There are other categories in which to group the participants that were explored including marital status, age, parenting or not, and gender. They are just but ways to make easier the understanding of these findings and assist in quick analysis. The strength of the findings from the study would prove that my time at the community was productive. Also, if the analysis answers the research question mentioned at the beginning, then it warrants a conclusion that states that the study was successful. Out of the 54 participants, an average of them have been attending the meetings. Since the gatherings were done two times in a week, they viewed themselves as regular and successful transformers. Regarding the questionnaires, 48 out of 54 mentioned that they had experienced actual success and the others just perceived.
To ensure a successful study, some ethical standards should be put in place. Firstly, anonymity has always been a concern in any ethnography design work, and in this research, I will strive to keep my sources confidential. To get a compelling story about my research and the findings, it would be adamant to consider the privacy of the participants. Most of them do not like being exposed as this may result in stigma or some of them even committing murders out of bitterness. Another ethical challenge that usually hinders the progress of research would be the accuracy of the information published. Sometimes the public may not receive some allegations turned confirmed in a good manner. According to Kaskutas (2009), some individuals may not believe the information they receive. In relation to this study, it would mean changing some of the names of the participants and even their areas of residence. Another ethical principle to comply with is ensuring that the final report complies with the non-bias rule. Ethnography work entails looking at a person’s life in a close manner while finding out every detail of a specific topic. I believe the study is important and the findings should be presented in a precise and realistic way.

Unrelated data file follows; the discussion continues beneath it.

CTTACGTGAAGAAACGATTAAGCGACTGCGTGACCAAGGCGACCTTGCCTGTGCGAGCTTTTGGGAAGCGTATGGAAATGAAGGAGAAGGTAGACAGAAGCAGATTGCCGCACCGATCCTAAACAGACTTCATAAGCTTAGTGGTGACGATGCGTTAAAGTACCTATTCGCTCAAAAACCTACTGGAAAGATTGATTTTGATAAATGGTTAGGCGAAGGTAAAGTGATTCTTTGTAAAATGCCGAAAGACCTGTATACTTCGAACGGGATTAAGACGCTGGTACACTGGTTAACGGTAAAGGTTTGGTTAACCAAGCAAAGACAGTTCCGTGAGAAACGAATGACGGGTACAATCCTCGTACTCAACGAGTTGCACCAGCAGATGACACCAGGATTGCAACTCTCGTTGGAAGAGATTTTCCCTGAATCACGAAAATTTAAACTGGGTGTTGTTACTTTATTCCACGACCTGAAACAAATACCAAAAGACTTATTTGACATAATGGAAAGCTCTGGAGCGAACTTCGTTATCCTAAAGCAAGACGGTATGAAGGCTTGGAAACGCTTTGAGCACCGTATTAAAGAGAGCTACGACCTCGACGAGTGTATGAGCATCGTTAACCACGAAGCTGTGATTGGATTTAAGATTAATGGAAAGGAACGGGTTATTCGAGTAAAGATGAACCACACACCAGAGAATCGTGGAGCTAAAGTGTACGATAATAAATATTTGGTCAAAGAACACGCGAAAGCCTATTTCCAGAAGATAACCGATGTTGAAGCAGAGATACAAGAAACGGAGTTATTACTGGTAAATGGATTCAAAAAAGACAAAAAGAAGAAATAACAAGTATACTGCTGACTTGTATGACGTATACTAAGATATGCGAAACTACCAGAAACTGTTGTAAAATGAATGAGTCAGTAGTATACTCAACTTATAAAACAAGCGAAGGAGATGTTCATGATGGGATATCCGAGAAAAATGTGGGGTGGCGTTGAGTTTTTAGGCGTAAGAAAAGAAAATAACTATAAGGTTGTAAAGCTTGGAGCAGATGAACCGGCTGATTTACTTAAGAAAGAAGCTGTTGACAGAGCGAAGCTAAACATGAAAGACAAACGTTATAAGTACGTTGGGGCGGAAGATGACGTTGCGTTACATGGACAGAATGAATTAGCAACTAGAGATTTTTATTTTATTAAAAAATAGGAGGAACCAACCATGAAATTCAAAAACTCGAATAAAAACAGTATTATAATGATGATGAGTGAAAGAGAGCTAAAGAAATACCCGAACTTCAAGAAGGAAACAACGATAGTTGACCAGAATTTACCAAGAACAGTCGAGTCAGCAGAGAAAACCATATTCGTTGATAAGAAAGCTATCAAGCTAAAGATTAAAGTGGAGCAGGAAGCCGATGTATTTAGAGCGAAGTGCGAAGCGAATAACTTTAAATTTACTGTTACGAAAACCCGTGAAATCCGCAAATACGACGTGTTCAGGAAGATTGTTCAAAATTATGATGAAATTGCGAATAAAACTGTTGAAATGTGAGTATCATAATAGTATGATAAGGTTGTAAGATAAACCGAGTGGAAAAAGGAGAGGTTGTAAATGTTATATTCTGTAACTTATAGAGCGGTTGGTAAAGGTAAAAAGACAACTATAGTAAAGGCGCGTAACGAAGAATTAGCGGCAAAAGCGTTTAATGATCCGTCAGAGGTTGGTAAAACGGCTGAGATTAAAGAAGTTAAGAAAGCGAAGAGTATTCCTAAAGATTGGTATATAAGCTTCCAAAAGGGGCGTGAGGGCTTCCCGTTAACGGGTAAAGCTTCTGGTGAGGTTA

There were some few weaknesses in the report. Lack of organizational time in the A.A group meeting affected the research because, despite the questionnaires, a lot more information would have been obtained from follow-ups. The challenge here would be the risk of over-generalizing of the findings to cover whole Kentucky which might not be the case because of the uncertainty that lies from the representativeness of the other A.As. Assessing whether success membership exists was the hurdle here. This was because considering abstinence as the sole reason for success would not be sufficient in terms of sensitivity.
The strengths of the study include a high response rate which catered for the people who did not want to participate. Such increased the validity rates of the data collected. Furthermore, self-reports given by the participants warrant the findings reliable and lack and bias. Still, if you were to go by the sociodemographic features of the members who chose to attend, then it counts as a source of interest and beats the self-selection bias feature. The age, gender balance, and marital status of the sample used could still be compared to the one held by the Alcoholics Anonymous.
This type of research design is effective than the quantitative research design because of the accurate and reliable data collected from an up-close interaction with participants. Mingling with the sample allows for easier identification of the solution and probably raises other questions that would not be revealed with other research designs.
A quantitative method that would be used is the probability method that incorporates the Chi-square tests. Integration of the quantitative and qualitative methods of research in this study allows for easier comparison and appreciating any contradictions. However, in this report, it would be difficult to use both because of the complexities associated with evaluations. Moreover, the study would best succeed if the approach used is recommended since it was based on a personal relationship with participants to understand their view towards their progress at the Alcoholics Anonymous. However, the Chi-square tests would determine the skewness of the responses based on length of membership, willingness to 12-step, meeting attendance, and last time to drink. For instance, the test would show if those eager to start the 12-step were significantly related to the group membership length.
The use of sociodemographic characteristics in relation to the questions gave the report better viability and would stir further studies on the topic. The subjects had an opportunity to report their various behaviors in determining reasons for success in the A.A group membership.
Kaskutas, L. A. (2009). Alcoholics Anonymous effectiveness: Faith meets science. Journal of addictive diseases, 28(2), 145-157.